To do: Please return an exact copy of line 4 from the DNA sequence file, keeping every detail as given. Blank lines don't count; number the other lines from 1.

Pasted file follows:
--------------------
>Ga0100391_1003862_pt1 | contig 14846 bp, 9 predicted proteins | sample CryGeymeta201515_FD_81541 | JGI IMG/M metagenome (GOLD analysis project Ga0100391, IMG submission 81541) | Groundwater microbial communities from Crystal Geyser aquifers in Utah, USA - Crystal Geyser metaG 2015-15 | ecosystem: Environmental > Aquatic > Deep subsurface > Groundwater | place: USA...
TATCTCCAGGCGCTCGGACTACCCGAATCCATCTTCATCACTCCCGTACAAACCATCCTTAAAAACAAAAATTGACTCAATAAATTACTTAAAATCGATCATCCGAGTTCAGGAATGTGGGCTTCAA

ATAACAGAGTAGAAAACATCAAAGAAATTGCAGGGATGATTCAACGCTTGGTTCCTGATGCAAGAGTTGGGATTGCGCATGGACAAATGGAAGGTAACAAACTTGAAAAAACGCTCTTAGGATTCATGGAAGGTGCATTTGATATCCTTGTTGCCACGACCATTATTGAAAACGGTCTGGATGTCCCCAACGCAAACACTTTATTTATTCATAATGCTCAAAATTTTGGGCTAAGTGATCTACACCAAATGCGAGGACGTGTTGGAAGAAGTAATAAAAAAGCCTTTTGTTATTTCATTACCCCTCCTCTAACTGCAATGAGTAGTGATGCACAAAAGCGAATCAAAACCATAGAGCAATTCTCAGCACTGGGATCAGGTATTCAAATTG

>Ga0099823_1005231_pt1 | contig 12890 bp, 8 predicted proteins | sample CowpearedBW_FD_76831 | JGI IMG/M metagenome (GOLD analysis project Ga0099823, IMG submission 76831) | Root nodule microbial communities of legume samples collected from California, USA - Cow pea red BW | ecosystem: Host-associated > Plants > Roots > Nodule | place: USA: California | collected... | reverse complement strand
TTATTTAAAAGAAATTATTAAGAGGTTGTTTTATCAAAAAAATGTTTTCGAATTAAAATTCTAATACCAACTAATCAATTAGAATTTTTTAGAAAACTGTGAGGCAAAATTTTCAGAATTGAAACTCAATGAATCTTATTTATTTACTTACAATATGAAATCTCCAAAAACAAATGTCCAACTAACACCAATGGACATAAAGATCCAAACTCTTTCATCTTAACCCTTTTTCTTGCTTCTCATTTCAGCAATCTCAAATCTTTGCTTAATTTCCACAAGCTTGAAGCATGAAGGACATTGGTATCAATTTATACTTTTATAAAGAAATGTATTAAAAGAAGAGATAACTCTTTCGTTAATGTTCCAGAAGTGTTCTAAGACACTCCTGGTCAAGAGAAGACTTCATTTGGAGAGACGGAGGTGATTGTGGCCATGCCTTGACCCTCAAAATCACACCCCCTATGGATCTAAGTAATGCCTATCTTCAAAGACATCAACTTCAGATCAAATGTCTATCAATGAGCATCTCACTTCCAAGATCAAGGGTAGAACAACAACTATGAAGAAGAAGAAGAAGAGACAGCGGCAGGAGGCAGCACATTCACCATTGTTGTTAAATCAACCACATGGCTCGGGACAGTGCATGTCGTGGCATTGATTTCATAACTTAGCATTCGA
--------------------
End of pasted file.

>Ga0099823_1005231_pt1 | contig 12890 bp, 8 predicted proteins | sample CowpearedBW_FD_76831 | JGI IMG/M metagenome (GOLD analysis project Ga0099823, IMG submission 76831) | Root nodule microbial communities of legume samples collected from California, USA - Cow pea red BW | ecosystem: Host-associated > Plants > Roots > Nodule | place: USA: California | collected... | reverse complement strand